Loudon Love, a fifth-year senior center, has indicated in comments this season that he’d be moving on. But the NCAA is giving all athletes a free year of eligibility because of Covid-19, meaning he has the option of returning.
Coach Scott Nagy said he won’t try to exert any influence, as tempting as it may be.
“You let it play out,” he said. “He understands we’d love to have him back, but there are also other (pro) opportunities that may present themselves. It’ll be up to him.”
Love is the school’s all-time leading rebounder with 1,075. And he has 1,694 career points, seven short of passing Vernard Hollins, who played from 2001-04, for the No. 5 spot.
Keion Brooks (1995–99) is next at 1,766, followed by Vaughn Duggins (2006-11) with 1,777, DeShaun Wood (2003-07) with 1,849 and Bill Edwards (1990-93) with 2,303.
“He’s been a Godsend for me and my staff, coming with us when he did and what we’ve been able to do, particularly over the last four years,” Nagy said. “He’s a central part of it and a huge part of it.
“He’s been great to coach. He’s a great teammate and very unselfish guy. If he doesn’t come back, he’ll be sorely missed for sure.”
Love’s production won’t be the only thing missed.
“He’s the big brother of our team — 100%,” sophomore Tanner Holden said. “He’ll do anything for anybody, no matter what it is. He always looks out for all of us and keeps us in line.
“He’s led us the past few years. He keeps the standard high, and we feed off his energy. To send him out on a good note would make me feel good, and I know it’d make the other players and coaching staff feel good.”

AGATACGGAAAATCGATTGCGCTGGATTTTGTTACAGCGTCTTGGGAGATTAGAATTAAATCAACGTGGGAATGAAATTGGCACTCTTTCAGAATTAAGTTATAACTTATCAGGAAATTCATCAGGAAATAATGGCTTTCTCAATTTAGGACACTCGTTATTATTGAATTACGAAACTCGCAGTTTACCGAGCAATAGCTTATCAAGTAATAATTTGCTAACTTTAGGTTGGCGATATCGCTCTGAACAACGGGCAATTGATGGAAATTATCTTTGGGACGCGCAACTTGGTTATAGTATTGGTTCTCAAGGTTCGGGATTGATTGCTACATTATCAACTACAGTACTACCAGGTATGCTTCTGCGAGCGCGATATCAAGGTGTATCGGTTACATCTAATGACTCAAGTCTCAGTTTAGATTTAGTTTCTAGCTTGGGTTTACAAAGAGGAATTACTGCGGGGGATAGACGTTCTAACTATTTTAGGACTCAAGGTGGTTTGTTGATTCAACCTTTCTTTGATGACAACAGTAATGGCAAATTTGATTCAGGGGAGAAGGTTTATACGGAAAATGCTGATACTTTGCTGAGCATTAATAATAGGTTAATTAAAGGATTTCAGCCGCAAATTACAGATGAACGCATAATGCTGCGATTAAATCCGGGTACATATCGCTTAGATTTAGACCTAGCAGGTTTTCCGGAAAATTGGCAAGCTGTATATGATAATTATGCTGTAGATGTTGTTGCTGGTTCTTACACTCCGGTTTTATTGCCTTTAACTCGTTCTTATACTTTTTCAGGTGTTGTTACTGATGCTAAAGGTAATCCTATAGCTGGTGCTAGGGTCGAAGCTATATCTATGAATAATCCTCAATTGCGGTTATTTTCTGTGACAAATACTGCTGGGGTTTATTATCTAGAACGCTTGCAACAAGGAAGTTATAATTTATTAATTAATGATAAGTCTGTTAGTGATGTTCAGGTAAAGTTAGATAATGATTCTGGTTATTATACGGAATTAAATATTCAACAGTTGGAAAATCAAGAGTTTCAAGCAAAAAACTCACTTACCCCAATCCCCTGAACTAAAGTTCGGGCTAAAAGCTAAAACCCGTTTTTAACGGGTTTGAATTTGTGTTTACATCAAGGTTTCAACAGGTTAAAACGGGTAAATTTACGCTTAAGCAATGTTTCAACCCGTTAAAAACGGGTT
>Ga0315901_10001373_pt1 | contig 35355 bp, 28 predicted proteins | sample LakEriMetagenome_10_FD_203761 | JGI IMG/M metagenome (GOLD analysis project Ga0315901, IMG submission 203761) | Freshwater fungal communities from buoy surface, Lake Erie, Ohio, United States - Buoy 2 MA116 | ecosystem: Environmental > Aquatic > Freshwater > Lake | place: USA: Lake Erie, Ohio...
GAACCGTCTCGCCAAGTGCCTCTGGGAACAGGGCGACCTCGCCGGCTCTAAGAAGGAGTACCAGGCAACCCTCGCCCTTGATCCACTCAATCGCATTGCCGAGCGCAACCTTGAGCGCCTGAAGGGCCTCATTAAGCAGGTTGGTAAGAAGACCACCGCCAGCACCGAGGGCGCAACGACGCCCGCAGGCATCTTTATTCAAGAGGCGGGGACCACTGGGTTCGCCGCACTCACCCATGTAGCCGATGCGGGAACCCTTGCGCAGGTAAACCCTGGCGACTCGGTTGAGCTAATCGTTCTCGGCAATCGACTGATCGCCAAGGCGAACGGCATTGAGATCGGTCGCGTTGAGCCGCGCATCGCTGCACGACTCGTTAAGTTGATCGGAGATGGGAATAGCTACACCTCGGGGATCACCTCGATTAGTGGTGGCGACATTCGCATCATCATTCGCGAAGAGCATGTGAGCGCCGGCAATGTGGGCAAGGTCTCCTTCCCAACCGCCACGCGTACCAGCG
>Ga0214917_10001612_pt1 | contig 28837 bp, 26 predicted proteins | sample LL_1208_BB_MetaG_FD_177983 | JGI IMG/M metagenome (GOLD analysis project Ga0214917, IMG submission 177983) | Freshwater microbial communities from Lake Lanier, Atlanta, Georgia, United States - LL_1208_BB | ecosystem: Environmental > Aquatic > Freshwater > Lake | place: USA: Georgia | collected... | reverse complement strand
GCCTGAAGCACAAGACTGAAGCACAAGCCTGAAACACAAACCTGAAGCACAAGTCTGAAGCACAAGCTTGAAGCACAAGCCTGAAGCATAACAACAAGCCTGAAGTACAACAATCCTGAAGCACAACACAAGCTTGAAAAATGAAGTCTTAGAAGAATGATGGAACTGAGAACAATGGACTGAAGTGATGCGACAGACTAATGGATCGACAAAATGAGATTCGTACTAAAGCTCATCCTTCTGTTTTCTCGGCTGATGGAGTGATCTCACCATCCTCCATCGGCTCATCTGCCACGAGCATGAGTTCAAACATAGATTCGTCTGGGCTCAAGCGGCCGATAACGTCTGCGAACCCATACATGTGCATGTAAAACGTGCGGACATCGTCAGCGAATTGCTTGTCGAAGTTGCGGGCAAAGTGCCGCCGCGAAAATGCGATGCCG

The 6-8, 255-pound Geneva, Ill., native is popular with teammates because he’s sort of a gentle giant — at least most of the time.
“As big as he is, he’s a very non-threatening guy,” Nagy said. “I’ve probably seen him one time in all my years here where he was really threatening to one of our players — and I loved it. I wish he was more threatening.
“But he’s one of those big brothers who will take you under his wing and hang out with you off the floor. He’s been a good friend to everyone.”
New homes: While more than 1,000 Division-I basketball players transferred after the 2019-20 season, the Raiders were one of only seven teams nationally that didn’t lose anyone.
But two players — Malachi Smith and Skyelar Potter — transferred to mid-majors the year before, and both are thriving in their new locales.
Smith, a 6-4 guard, left for Chattanooga after making the Horizon League all-freshman team and is averaging 16.5 points and is second in the Southern Conference in rebounding with a 9.2 average. He had seven double-doubles in his first nine games, including 29 points and 13 boards against Tennessee State.
The Belleville, Ill., native has led the Mocs to a 14-5 record.
Potter, a 6-3 guard, is averaging 10.7 points and 5.4 rebounds at Morehead State, which is 15-6 overall and 12-2 in the Ohio Valley Conference, two games behind Belmont.
He was named OVC newcomer of the week for the second time Monday after tallying 20 points and 13 rebounds against Appalachian State. The Bowling Green, Ky., native also won the award for a 22-point night against Clemson.
Both probably could have helped the Raiders some this season, but they don’t seem to be missed because Nagy and his staff keep bringing in top talent.
Format change: The Horizon League announced its revised championship schedule for the spring, limiting the field in some sports because of COVID-19.
The basketball tournaments will start Feb. 25, as previously reported. The Wright State men have already locked up one of the four first-round byes and will have a quarterfinal home game March 2, while the women’s team, which is in first place at 13-3 with four games to go, still has some work to do to earn a bye.
The men’s golf tourney will have a full field and be held April 25-27 at Purdue’s home course instead of its usual site in Howey-in-the-Hills, Fla. The cross country meet will be hosted by IUPUI on March 4 in Carmel, Ind., with the nine men’s teams and 10 women’s squads all participating.
The others have cut back to four-team events with top seeds hosting: baseball May 28-29, men’s and women’s soccer April 11 and 17, and women’s volleyball March 28 and April 3.
Milwaukee at Wright State, 7 p.m., ESPN3, 106.5